Monthly Archives: October 2013

Amigos en Asia

Course One: Final Project-Amigos en Asia

 

Background:

My students in DP Spanish I were reading a book that mentioned a student attending a school Singapore. Most of my kids asked, “¿Dónde está Singapore?”. Normal response for kids living in the US… A few more questions came up.  So, we decided to send letters to kids in Singapore to have our questions answered.  This connects well with WL standards.  We started writing letters (typing) when we realized we should just share the letter/doc with the students in Singapore.  A much faster option and we could include pictures and links. My students are NEW to a GAFE environment so the logging in, share settings, and creating links took a bit to sort out.

Here is the doc we used to choose a buddy and post our letter.  Our sister class in Singapore did the same and added their letters to the doc in response to what my students had first written. We also need a short intro so a few students made a short video introducing our school and our class.

The minute we had officially shared all our letters students wanted to know when we would hear something from our new friends. They asked everyday if I had received the letters so they could read them.  The power of connecting with someone on something personal is so powerful. They were hooked.

Upon reading their new friends’ letters they immediately judged the Spanish level of their friends and had lots of cool comments.

  • Wow, my girl is smart. Her Spanish is amazing.
  • Cool, we take the same classes.
  • She saw Maroon Five!
  • He likes to ski, too.
  • I cannot believe how many languages he speaks.

We used butcher paper to share out a bit what we had learned from our friends.

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Next steps:

My students want to continue to communicate with their friends in Asia. They originally said they wanted to Skype with their new friends but most were nervous about their Spanish ability and more were just nervous to meet someone new.  So, we are going answer their questions, react to what they wrote, ask more questions and share more about our lives.  We will do this by making a video. The video will give us a chance to alter the Spanish audio if needed.  We can add subtitles as well. Lastly, closer to the end of the school year, we will hold a few Hangout Sessions where students can jump in and meet their friends.  We are always open, however, to any idea our school in Singapore may have on the process.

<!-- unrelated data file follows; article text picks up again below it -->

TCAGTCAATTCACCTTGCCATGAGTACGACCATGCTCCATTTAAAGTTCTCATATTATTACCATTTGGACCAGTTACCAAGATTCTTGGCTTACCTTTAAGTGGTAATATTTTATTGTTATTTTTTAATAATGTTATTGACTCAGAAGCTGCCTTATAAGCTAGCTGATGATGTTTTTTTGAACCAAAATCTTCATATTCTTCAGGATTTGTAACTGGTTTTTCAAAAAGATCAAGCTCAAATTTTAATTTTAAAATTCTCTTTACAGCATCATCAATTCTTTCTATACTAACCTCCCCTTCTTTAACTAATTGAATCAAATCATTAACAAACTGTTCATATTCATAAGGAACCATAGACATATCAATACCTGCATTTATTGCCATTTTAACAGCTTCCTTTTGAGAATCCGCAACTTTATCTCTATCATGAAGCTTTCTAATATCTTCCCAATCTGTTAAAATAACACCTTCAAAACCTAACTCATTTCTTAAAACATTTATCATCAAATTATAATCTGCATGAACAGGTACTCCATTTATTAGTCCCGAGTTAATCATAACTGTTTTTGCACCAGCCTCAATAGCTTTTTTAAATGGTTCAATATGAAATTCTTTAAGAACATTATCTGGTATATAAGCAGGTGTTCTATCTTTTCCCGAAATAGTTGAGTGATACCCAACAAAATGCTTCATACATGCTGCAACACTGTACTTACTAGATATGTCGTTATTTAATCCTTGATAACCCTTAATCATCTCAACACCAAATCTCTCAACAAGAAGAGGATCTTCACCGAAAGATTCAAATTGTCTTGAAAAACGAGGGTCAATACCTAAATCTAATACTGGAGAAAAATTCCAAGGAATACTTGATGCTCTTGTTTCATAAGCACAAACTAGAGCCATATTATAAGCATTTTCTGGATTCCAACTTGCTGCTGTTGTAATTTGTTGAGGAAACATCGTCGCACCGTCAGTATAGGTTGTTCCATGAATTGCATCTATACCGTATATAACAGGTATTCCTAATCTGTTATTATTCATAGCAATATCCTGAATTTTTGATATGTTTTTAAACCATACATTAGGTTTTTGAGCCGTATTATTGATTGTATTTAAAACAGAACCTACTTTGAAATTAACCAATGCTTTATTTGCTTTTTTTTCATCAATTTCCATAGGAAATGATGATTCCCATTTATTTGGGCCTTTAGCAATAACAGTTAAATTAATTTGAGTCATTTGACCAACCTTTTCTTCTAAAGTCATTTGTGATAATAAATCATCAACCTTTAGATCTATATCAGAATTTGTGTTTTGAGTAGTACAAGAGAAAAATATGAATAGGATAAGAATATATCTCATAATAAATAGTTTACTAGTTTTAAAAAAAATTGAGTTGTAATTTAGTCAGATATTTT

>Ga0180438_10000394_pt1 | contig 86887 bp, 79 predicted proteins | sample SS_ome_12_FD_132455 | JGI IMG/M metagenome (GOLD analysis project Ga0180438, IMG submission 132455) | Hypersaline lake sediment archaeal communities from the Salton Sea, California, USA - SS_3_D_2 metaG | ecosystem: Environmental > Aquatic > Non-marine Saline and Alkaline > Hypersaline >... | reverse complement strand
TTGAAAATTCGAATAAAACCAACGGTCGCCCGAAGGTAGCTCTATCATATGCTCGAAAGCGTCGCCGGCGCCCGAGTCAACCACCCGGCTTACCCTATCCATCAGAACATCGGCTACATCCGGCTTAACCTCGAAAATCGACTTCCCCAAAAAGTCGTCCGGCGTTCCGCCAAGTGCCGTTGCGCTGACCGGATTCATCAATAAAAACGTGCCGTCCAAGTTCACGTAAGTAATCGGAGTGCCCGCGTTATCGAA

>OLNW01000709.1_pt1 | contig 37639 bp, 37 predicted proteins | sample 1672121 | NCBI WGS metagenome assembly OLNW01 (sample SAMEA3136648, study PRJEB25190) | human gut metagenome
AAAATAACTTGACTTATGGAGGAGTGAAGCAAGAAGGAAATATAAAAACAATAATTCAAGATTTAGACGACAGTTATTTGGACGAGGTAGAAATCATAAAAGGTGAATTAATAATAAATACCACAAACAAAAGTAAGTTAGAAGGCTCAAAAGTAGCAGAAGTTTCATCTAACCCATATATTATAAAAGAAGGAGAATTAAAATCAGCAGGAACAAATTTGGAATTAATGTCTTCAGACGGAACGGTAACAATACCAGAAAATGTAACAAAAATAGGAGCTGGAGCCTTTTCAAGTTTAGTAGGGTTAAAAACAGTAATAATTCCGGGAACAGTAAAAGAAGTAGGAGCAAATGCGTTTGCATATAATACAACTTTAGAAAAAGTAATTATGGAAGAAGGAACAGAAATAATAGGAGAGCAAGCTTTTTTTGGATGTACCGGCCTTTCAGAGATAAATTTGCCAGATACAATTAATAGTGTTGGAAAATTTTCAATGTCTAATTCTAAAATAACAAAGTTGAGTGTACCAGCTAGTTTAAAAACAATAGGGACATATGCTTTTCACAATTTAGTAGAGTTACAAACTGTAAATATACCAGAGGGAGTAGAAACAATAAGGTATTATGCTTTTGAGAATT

Reflection:

So far I’ve been extremely happy with the project. My students have improved their Spanish, learned a bit about International Schools, and have started the process of making friends with kids 1/2 way around the world.  They have also learned a lot about GAFE. And, they have been completely engaged in the process. I was a bit frustrated at first because I came from school where many systems (blogs, GAFE, etc) were built in. I’m using a lot of tech with my kids that is brand new to them.  I’d love more collaboration throughout the building in terms of use of tech. I found myself using more English than normal when I am explaining some of the new technology.  Also, I was unsure about the editing process for their letters. I followed our DP rubric  (as far as a grade) but wanted them to have the best letter possible as their audience was much wider than just me. Some didn’t seem to care.  I was the one worried. I think I felt as if my students were an extension of me and I wanted to do a good job. I have to learn how to let my students be themselves while still providing enough guidance/español for them to be successful. I did correct some of the grammar in their letters even after they had “tried” to fix their mistakes.  I don’t think I would have been so worried if the audience had only been me.  After reading their buddies’ responses, I heard quite a few comments from my students as to wanting to do a better job next time. Most importantly, the message was more important to both groups than a proper conjugated verb. I’m looking forward to continuing with this unit/project.